briefcase with a dollar sign on a yellow backgroundAnd as the old adage goes, you shouldn’t put all of your eggs in a single basket, and this is especially true for investments. But with so many baskets out there – stocks, bonds, mutual funds, foreign stock, short-term investments and investment properties – it’s hard to know how to divvy up your hard-earned dollars. Risk and return are the main considerations for any investor trying to balance their portfolio. In some cases, higher-risk investments have the opportunity to perform better than lower-risk investments. That being said, they also have the potential to go belly up. Similarly, low-risk investments may be a safer option, but they might not produce the necessary return on investment. In order to create this balance, you must create a portfolio that has both riskier and safer investments. While there’s not a definite “best portfolio” in existence, there are some aspects that you should consider when balancing your portfolio.

Why Investments?

The majority of Americans are spooked by tucking their money away in investments. This is not surprising, especially considering the recession we just crawled back from. But what most people don’t realize is that the S&P 500 has risen over 200% since it spiraled downward in 2008-2009, meaning that people who kept their money on the sidelines missed out big. If you’re interested in learning more about the overall reliability of investing, check out this article about investment anxieties.

Strategy Matters

Before you begin investing, you need to think about how much you’ll need. Remember, the main reason you’re investing is to prepare for retirement. Sure, you can go after the boat, the cabin in the mountains or even the island in the Philippines, but for most of us, it’s all about the golden years. While you don’t need to know an exact number, it’s good to think about how much you and your family will need to live comfortably each year. So take a look this helpful retirement calculator to get you started.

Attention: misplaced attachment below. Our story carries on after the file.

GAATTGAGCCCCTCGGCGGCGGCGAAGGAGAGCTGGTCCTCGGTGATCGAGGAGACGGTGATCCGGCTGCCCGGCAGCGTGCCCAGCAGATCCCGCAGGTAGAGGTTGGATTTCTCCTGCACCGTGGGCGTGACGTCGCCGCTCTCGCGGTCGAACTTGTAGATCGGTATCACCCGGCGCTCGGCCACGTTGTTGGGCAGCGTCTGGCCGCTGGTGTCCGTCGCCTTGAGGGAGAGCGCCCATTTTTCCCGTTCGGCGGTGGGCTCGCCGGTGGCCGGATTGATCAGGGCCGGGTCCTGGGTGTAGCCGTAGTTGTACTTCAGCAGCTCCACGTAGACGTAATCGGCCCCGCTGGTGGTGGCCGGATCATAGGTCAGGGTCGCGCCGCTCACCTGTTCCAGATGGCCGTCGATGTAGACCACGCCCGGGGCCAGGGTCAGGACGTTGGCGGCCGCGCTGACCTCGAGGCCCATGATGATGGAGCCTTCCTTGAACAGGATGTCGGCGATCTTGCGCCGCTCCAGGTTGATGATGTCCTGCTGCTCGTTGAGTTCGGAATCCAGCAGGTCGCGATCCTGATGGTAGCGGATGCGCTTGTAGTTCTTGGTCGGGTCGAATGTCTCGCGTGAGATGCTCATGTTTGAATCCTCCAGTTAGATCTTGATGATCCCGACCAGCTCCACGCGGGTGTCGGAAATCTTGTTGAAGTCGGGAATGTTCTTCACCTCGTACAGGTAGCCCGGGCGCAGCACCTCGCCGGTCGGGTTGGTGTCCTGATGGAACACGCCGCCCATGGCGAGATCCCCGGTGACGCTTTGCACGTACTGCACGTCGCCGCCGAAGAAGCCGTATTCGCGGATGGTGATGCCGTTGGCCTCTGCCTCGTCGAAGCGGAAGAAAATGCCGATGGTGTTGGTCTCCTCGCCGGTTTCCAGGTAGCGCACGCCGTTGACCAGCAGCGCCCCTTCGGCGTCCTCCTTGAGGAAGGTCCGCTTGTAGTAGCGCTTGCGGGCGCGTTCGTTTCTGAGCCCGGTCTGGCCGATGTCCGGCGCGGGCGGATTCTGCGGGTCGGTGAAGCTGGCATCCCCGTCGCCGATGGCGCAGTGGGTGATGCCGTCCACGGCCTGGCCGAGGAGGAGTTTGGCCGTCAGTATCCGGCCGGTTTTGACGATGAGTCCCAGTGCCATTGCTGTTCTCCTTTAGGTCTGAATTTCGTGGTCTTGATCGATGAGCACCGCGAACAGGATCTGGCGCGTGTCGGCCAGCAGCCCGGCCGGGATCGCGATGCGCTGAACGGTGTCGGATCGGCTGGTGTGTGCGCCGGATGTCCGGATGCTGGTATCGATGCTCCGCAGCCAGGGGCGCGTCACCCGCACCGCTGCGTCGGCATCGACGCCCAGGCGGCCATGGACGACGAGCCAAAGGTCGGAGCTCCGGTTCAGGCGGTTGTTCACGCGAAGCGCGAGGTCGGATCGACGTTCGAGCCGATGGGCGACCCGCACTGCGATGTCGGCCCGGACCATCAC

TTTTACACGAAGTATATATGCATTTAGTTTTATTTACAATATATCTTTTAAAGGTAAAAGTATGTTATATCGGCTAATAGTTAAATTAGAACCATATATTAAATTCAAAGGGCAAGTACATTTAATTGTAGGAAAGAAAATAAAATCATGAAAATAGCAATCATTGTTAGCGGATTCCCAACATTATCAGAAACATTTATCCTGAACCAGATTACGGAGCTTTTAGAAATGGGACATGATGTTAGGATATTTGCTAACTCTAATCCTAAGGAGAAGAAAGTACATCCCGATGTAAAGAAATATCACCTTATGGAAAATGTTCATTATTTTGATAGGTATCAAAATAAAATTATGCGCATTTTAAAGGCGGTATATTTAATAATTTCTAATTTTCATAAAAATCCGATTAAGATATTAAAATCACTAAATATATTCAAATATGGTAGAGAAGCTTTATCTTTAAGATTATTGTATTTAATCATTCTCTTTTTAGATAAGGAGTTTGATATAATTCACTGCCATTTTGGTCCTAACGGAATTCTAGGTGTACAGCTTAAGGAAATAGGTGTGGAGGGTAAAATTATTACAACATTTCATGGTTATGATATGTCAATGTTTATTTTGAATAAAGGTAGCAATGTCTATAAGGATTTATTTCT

The Investment Breakdown

Diversification is the name of the game when considering investment portfolios. You should separate your investments, thereby minimizing your overall risk. Take a look at this useful breakdown from Ibbotson Associates.

Not only does this show helpful investment mixes, it also gives you options for your risk tolerance. Time is the biggest advantage to investors, so the younger you are, the more likely you should be going after aggressive growth. If you are more interested in maintaining your investments than growing them, consider the balanced and conservative portfolios. And as you reach retirement age, you should continue investing, but your strategy will likely need to change again. To learn more, check out this article on investing in your seventies and beyond.

Investment Property

real balanced portfolio pic

Another way to diversify your portfolio is through investment property. This refers to buying a house or apartment and renting it out to tenants. Depending on your situation, these investments will usually receive between four and 10 percent, but receiving more than that isn’t unheard of. The beauty of using investment property is that you are directly connected to your profits. A new door or dryer for the building could improve your ROI. This connection isn’t nearly as significant in other forms of investments. For instance, even if you filled your fridge to the brim with Coke products, their stock probably isn’t going to rise. Investment property is a great pursuit for those who want to have a little more control over their financial futures.

But rentals are a double-edged sword. Between tenants and house repairs, owning an investment property can have some sticky surprises. Still, this is a great option for some. If you think you have what it takes to be a landlord, check out this article about the pros and cons of owning investment property.

The Great Balancing Act

Ultimately, deciding where to put your investments is a decision you’ll need to figure out. But you don’t have to do it alone. If balancing your portfolio seems confusing or intimidating, don’t hesitate to speak with a financial advisor. Whatever you choose to do, make sure at least a portion of every month’s paycheck is going into investments. Whether retirement is two years away or 20, you should start preparing now. Time is the biggest asset when preparing for this next step. Use these tools to begin balancing your own investment portfolio and set your future into place.

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